Centric relation and maximum intercuspation represent distinct concepts in dentistry. Centric relation is a jaw position that defines the relationship between the mandible and the skull, existing as a stable and reproducible bone-to-bone connection independent of the teeth. On the other hand, maximum intercuspation refers to the optimal alignment and contact between the upper and lower teeth, reflecting a tooth-to-tooth relationship. While centric relation serves as a consistent reference for dental restorations and diagnosis, independent of the individual’s dental condition, maximum intercuspation emphasises the functional interaction of the teeth, integral to daily activities such as chewing and speaking.
Canine guidance is a concept of occlusion that refers to the way the upper and lower canine teeth interact and guide the rest of the teeth during lateral jaw movements. When a person moves their jaw to the side, the upper and lower canines come into contact with each other, guiding the movement and preventing other teeth from touching.
The guidance offered by the canines serves several important purposes. By taking the brunt of the force during these movements, the canines protect other teeth, especially the posterior ones, from excessive wear and tear. The protection also ensures that the back teeth do not interfere with each other, thus preventing potential trauma or stresses that could lead to issues like tooth fractures or temporomandibular joint disorders (TMDs).
The guidance provided by the canines enhances the efficiency and control of lateral chewing movements, aiding the quality and efficiency of chewing. The unique shape of the canines is designed to withstand these forces. Their unique shape helps in preserving the appearance and structure of the other teeth. Additionally, by guiding the jaw movement, canine guidance aids in preventing unnecessary strain on the jaw muscles, contributing to the overall harmony of the masticatory system.
Are TMDs A Result of Imbalanced Occlusion?
Temporomandibular disorders (TMDs) encompass over 30 different conditions, most of which lead to pain and problems in the jaw joint and the muscles responsible for controlling jaw movement. These disorders may affect up to 15% of adults, and they have a peak incidence at 20 to 40 years of age. A frequent type of Temporomandibular Disorder is known as internal derangement. This occurs when the disc inside the jaw joint is displaced, often due to a lack of stability among the parts of the joint, including the condyle, temporal bone, and articular disc. Anterior disc displacement is more common than posterior, medial and lateral displacements.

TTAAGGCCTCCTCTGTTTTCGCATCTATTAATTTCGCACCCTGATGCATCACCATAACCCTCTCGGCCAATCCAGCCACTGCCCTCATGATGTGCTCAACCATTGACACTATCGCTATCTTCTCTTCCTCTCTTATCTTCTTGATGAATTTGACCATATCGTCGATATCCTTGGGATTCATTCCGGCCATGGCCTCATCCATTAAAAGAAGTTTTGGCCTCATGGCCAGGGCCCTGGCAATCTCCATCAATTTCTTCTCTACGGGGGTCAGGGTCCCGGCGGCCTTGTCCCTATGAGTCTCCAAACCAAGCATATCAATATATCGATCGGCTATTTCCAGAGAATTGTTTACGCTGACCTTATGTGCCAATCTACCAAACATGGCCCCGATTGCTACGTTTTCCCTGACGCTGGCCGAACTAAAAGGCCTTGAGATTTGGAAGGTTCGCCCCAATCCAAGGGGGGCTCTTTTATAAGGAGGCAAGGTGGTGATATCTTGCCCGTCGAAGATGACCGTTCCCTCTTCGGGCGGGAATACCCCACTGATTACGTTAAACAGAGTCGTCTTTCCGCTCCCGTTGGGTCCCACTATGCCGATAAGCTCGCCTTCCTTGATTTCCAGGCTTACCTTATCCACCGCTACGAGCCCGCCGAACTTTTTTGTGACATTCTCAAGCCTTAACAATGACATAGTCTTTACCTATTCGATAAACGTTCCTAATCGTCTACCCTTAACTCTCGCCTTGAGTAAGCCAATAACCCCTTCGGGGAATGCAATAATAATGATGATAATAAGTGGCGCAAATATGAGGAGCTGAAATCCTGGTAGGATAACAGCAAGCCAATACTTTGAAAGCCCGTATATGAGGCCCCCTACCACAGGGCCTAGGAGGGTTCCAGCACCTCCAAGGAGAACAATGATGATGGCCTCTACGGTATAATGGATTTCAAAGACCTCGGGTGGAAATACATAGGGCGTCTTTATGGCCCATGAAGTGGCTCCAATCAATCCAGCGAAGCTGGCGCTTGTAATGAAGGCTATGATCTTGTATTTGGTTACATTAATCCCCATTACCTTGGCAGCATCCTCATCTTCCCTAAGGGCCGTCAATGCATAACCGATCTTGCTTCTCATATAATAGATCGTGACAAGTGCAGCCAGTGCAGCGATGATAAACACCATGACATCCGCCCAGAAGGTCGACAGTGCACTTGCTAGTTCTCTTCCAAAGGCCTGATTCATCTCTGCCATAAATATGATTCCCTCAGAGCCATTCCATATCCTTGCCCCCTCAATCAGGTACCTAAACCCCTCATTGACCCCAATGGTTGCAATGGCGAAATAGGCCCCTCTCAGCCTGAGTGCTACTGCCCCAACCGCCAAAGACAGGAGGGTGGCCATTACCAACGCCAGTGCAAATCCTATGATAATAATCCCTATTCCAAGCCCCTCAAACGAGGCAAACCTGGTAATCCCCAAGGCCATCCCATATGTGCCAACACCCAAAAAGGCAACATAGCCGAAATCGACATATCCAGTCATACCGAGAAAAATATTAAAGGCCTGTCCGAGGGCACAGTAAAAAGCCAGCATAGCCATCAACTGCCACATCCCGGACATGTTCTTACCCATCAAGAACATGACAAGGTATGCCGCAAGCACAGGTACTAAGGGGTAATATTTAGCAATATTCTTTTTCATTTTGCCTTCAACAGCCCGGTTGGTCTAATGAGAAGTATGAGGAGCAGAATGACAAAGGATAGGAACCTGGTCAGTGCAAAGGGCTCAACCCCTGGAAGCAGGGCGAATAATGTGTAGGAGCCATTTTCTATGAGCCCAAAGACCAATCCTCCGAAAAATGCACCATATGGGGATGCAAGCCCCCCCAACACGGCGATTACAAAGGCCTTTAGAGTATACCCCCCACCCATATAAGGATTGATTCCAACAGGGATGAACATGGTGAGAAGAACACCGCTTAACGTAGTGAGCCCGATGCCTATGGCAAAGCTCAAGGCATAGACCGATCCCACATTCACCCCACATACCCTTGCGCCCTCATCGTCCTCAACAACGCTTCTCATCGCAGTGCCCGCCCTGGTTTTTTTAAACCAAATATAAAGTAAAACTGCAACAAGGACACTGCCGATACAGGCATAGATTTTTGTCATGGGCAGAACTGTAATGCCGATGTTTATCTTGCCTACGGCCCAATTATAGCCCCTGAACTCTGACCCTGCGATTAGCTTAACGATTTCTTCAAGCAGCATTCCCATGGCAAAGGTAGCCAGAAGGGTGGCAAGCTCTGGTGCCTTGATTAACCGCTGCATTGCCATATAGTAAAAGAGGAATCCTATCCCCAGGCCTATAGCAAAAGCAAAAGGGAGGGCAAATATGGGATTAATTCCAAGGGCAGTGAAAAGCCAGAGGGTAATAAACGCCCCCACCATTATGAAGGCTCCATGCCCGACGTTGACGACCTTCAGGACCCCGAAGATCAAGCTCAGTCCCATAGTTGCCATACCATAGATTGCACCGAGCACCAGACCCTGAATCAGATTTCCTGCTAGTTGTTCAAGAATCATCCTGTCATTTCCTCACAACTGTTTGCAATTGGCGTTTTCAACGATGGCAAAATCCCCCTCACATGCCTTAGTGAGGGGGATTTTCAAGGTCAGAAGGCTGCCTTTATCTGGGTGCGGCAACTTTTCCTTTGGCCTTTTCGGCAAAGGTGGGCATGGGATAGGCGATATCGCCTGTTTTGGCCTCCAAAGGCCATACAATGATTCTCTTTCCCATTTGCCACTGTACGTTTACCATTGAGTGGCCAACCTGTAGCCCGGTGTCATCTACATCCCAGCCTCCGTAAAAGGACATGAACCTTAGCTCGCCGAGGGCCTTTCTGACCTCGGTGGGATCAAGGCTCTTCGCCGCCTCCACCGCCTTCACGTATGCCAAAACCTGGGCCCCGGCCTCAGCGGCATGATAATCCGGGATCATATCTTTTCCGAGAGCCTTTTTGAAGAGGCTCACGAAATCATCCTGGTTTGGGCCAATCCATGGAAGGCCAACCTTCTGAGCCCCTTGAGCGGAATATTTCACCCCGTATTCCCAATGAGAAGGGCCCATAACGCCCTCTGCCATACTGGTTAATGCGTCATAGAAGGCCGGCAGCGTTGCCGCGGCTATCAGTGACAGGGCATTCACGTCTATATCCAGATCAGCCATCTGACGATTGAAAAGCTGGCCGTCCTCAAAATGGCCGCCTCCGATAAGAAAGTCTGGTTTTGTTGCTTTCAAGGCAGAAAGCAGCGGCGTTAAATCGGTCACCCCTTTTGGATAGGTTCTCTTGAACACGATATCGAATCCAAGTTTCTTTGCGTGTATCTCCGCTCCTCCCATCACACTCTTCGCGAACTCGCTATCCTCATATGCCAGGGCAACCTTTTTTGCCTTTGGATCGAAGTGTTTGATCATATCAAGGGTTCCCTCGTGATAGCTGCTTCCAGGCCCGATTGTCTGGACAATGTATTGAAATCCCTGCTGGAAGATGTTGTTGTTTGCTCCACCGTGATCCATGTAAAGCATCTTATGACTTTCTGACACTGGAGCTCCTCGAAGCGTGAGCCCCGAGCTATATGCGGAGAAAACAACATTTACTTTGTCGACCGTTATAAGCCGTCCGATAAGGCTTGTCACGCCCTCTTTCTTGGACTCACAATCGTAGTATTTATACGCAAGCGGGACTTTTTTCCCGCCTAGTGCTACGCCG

The relationship between temporomandibular disorders (TMDs) and occlusion is multidimensional, involving a delicate interplay of factors. Improper occlusion, or malocclusion, may contribute to Temporomandibular Disorders by causing an imbalance in jaw forces. Malocclusion leads to stress on the Temporomandibular Joint. However, Temporomandibular disorders typically have a multifactorial aetiology. These aetiological factors include aspects like trauma, psychological stress, and systemic conditions. Thus, attributing TMD solely to occlusal problems can be an oversimplification.
The results consistently show that there’s generally no significant link between TMD and dental occlusion. Out of nearly 40 features of occlusion studied, only two (specifically, centric relation-maximum intercuspation slide and mediotrusive interferences) were found to be associated with TMD in most of the single variable analyses conducted on patient populations.
Some TMD symptoms might be associated with occlusal disharmony, careful examination and consideration of other underlying causes are essential for diagnosis. Treatment may sometimes include addressing occlusal problems to alleviate TMD symptoms, but this approach should be used with caution as not all TMDs are caused by or respond to changes in occlusion.
The understanding and interpretation of occlusion reveal a multifaceted and intricate landscape. This is especially true in its complex relationship with Temporomandibular Disorders (TMDs) and factors such as centric relation, maximum intercuspation, and canine guidance. Research and analysis predominantly point to a lack of a clinically relevant association between TMD and dental occlusion. Only specific features such centric relation, maximum intercuspation, and mediotrusive interferences show any connection with TMDs.
Professional assessment remains crucial in identifying the exact nature of occlusal problems such as internal derangements and disc displacements. Educating patients about their occlusal condition, the importance of canine guidance, and how parafunctional habits may affect them can be vital in early intervention and preventive measures. Together, assessment and education create a comprehensive approach to managing and mitigating occlusal problems, promoting overall dental well-being.
Clinicians are encouraged to move away from traditional paradigms and acknowledge the complexities in occlusal interpretations. The evidence supports a more nuanced approach that recognises the individualised nature of occlusal problems and TMDs. In conclusion, the intricate dynamics of occlusion require a robust understanding, accurate assessment, and a comprehensive approach to patient education.